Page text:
Reframing a retailer

Caleb Klungtvet

Photo by Cathy Wagner

The Art Etc. frame shop and gallery has been part of Chico’s downtown art community for 45 years. The original owner, Bob Reagan, started with a paint and wallpaper store that evolved into a framing shop. It grew, changed ownership and moved a few times—all within downtown—and most recently returned to where it all began, on East First Street. The new owner is Caleb Klungtvet, who grew up in Orland, went to high school in Paradise and attended both Butte College and Chico State, earning his degree in graphic design in 2007 with an art history minor. He comes from an artistic family, so it’s not surprising that he should own an art-related business. Klungtvet, a certified framer, put a lot of work into this new location and is excited to highlight local artists in the gallery. Check out the new location at 256 E. First St., open daily from 10 a.m. to 5 p.m.

How did you end up buying the store?

I had been wanting to open up a store like this for a long time and my brother-in-law, [local artist Aye Jay Morano], was getting stuff framed from Anna and Dave [Simcox], the old owners, and they said they wanted to retire and he said, “Well, I’ve got somebody that’s interested in buying it.” Then he called me and I just said, “This is what I’m gonna do.”

What’s the benefit of going to a framing shop?

Well, you can buy frames in stores and you can get them online custom, but it’s not the quality that you get when you come to an old-style, custom frame shop like this. It’s very labor-intensive, you have somebody extremely knowledgeable in the archival protection of your art; so it’s a knowledgeable thing, you gotta have a certificate to be able to frame something [professionally].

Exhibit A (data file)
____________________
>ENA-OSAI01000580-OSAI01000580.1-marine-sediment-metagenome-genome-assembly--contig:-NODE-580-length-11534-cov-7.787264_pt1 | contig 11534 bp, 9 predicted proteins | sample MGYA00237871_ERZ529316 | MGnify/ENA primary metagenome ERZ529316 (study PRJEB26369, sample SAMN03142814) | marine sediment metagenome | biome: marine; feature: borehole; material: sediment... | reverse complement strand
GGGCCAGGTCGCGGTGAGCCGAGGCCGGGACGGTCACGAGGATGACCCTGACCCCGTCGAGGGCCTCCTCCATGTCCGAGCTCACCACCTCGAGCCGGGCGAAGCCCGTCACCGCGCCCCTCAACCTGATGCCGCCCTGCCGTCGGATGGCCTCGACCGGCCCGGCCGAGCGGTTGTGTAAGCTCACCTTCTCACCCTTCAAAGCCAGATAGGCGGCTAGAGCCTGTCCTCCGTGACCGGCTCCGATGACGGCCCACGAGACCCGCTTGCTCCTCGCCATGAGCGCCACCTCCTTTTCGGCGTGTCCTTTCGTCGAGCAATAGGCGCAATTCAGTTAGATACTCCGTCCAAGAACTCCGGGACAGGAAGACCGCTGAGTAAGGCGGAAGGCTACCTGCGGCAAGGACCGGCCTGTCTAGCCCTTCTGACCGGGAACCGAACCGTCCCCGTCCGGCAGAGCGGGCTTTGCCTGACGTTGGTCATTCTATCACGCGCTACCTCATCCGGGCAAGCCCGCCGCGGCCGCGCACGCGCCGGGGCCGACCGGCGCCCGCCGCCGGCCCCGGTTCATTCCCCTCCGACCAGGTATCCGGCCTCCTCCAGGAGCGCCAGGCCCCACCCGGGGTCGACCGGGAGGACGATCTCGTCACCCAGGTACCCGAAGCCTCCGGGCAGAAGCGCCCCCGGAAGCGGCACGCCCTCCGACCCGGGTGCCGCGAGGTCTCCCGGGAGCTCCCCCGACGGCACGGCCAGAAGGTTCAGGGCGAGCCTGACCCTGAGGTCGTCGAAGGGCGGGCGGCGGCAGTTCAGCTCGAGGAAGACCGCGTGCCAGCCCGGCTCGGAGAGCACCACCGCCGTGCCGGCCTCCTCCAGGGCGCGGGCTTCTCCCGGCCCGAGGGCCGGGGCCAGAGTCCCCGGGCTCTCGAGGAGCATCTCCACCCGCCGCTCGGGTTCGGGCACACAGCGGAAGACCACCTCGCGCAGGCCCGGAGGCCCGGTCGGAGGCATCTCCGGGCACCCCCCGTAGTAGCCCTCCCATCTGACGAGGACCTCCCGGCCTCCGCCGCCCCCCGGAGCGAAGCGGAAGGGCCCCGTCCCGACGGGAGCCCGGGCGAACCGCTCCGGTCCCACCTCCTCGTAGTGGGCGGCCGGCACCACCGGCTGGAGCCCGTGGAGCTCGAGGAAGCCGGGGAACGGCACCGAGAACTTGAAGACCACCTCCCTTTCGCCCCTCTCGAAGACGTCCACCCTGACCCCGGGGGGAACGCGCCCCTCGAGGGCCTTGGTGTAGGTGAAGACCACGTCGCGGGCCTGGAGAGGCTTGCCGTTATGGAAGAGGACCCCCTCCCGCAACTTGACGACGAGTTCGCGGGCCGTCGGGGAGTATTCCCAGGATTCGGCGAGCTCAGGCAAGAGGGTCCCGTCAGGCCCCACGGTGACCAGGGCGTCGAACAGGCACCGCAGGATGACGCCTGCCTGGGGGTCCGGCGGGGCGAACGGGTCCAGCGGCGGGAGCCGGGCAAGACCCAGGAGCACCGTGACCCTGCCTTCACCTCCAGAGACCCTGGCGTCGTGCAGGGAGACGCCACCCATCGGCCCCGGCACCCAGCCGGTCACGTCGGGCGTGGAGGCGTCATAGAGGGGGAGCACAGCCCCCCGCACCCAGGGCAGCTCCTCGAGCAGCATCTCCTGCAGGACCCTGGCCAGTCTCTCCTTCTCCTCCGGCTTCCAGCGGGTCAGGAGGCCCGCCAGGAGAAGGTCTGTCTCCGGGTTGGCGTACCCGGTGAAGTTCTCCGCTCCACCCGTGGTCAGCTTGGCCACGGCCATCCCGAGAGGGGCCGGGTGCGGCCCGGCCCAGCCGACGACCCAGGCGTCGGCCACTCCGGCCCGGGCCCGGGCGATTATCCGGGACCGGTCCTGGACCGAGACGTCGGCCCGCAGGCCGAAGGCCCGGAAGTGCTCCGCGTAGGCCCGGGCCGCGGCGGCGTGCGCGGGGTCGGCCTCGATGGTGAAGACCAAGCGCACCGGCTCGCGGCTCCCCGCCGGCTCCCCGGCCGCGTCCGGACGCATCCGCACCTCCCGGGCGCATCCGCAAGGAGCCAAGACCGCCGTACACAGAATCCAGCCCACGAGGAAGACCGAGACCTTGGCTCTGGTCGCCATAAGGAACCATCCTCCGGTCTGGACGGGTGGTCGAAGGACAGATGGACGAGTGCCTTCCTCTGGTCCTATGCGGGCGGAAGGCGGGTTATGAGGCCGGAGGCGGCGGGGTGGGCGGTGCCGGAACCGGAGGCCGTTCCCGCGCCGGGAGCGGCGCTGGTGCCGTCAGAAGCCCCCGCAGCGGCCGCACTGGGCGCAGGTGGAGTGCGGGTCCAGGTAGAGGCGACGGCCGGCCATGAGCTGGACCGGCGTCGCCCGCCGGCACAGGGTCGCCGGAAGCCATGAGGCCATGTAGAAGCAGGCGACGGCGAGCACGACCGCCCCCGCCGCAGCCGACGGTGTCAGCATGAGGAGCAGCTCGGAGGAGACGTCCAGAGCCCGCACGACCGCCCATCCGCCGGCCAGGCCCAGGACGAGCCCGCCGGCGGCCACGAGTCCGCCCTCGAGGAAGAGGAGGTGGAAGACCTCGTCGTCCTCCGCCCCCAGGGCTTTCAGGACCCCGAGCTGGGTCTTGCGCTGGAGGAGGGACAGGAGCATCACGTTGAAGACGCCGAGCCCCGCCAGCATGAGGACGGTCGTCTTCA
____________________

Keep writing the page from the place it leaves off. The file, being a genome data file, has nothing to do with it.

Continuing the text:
Will you be doing anything new?

I’m trying to bring something a little more edgy. I just saw this lady yesterday and she’s working with layered resins—it’s bizarre-looking, but I think they’re fantastic and they’re beautiful. So, I got a couple of other artists that are in the mix; we’re going to try to mix it up, mix up the style of art.

Is this your first time owning a business?

This is my first business; this is all new to me. I’ve always worked for the man, so I’m trying to get away from [that]. I’m working for myself now—that is very important me. I like the aspect of I can get out whatever I put into it. If I want to make more money, I gotta put in more work, and I like that; making money for myself and not making money for somebody else. I’m not a risk-taker, so this is a big deal for me. I’m excited and a little nervous at the same time, but I think we’re gonna make it work and I think people are gonna enjoy what we’ve done with the space.